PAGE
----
According to Eurostat the contribution made by SMEs was particularly apparent in Malta (79.1%), Estonia (76.4%) and Cyprus (75.2%), with SMEs providing more than three quarters of the total value added generated in each of their economies, excluding finance.
Small and medium-sized enterprises (SMEs) — in other words, enterprises with less than 250 persons employed — are often referred to as the backbone of the European economy, providing jobs and growth opportunities. Cyprus relies more heavily than most on the small micro-enterprises.
In 2016, an overwhelming majority (93.0%) of enterprises in the EU’s non-financial business economy were enterprises with less than 10 persons employed (micro enterprises).
In contrast, just 0.2% of all enterprises had 250 or more persons employed and were therefore classified as large enterprises.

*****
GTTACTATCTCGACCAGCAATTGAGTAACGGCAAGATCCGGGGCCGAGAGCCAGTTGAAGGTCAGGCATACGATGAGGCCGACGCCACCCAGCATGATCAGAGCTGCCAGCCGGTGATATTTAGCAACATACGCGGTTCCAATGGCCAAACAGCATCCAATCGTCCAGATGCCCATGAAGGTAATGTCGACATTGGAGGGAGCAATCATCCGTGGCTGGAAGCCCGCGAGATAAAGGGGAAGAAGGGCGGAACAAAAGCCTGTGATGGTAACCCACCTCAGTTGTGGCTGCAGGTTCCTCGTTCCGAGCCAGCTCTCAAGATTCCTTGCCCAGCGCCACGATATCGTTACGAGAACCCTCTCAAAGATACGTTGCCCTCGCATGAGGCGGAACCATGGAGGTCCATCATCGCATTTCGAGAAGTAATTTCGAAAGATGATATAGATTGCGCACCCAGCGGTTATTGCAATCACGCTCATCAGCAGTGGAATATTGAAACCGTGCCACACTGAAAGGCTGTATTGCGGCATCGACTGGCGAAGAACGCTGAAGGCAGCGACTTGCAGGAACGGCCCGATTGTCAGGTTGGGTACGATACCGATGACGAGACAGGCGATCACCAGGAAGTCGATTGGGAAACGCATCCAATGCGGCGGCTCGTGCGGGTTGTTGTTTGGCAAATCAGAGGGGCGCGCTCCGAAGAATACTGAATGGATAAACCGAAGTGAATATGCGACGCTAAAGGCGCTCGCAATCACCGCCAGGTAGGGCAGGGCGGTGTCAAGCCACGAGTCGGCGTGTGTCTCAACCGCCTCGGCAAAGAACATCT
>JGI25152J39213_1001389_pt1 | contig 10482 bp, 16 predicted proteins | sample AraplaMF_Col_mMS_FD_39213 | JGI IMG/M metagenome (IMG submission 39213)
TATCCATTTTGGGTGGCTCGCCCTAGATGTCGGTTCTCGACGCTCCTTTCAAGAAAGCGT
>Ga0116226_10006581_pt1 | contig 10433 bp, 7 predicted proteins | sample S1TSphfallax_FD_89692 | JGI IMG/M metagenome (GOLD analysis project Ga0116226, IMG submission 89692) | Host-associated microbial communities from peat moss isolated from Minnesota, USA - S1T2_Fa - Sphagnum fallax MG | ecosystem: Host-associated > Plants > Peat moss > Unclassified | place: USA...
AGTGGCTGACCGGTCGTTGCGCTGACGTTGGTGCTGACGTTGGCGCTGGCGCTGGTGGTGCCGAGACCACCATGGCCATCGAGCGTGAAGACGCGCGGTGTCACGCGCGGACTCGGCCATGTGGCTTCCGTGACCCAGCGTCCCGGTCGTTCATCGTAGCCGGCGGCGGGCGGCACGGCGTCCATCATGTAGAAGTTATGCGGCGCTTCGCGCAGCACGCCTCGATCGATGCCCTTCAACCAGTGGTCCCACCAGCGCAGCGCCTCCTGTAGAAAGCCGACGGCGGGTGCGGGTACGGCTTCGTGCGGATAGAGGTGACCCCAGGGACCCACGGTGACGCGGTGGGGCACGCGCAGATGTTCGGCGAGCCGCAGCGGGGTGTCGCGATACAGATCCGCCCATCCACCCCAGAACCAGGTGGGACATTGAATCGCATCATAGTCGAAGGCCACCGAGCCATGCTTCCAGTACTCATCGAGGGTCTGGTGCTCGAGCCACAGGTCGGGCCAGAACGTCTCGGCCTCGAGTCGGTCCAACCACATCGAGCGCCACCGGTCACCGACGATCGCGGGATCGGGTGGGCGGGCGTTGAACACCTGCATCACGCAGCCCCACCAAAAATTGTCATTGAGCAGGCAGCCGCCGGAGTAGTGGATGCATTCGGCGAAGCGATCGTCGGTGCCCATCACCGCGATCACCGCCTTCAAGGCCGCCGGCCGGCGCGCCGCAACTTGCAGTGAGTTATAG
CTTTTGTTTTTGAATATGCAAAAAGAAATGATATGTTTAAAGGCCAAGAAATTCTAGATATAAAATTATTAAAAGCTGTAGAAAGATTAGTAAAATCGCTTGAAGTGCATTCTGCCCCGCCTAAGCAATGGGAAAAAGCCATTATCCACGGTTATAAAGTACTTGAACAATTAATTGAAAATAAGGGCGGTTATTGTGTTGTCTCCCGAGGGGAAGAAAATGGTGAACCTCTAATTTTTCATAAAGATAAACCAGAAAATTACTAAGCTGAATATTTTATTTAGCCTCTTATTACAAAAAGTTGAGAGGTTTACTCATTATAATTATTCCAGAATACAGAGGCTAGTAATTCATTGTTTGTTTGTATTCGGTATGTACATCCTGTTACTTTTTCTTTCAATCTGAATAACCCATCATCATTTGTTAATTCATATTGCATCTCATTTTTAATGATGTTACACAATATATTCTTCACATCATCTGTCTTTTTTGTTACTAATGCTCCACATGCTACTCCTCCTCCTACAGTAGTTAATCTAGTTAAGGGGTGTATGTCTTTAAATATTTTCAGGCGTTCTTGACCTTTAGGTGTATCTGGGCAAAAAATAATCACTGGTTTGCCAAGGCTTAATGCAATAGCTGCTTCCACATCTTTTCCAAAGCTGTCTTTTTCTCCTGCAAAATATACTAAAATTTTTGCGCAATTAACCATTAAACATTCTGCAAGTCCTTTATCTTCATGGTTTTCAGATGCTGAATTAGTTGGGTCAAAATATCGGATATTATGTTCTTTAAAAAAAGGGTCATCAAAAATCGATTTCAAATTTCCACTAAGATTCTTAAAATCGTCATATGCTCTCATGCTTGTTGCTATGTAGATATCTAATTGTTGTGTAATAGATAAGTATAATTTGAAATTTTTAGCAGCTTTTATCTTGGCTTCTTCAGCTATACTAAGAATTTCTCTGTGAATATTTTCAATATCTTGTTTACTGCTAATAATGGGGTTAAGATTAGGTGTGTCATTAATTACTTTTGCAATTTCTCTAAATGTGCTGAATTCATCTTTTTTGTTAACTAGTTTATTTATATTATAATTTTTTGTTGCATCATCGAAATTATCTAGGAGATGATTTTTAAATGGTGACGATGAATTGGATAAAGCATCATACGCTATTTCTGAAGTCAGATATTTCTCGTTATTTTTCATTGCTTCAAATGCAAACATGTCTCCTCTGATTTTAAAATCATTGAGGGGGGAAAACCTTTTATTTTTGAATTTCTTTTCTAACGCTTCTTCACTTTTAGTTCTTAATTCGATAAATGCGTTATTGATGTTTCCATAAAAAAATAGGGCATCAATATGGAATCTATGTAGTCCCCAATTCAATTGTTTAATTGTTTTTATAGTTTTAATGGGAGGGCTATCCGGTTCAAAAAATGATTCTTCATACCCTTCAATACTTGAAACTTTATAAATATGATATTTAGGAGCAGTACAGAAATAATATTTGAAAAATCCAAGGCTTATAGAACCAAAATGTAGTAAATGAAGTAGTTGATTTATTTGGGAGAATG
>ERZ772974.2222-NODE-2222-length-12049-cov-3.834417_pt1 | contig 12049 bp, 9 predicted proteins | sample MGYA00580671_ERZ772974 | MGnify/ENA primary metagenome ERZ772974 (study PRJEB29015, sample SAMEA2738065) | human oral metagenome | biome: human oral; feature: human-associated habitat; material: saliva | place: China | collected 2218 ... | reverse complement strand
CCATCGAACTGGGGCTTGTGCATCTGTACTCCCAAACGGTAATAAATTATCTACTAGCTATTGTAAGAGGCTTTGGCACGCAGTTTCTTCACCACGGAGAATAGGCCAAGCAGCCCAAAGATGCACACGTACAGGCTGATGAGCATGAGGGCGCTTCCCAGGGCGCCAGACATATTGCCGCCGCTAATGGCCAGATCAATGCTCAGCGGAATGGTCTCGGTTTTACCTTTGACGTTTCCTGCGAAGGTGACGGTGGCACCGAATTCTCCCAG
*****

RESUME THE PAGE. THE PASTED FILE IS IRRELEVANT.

The economic weight of large enterprises was considerably greater in employment and value-added terms.
Large enterprises provided work to one third of the EU’s non-financial business economy workforce (33.3%) and contributed to almost half of total value added (43.8%).
In 2016, there were 24.7 million SMEs in the EU’s non-financial business economy, employing 95 million people and contributing €4,018 billion to the value added.
Source: Financial Mirror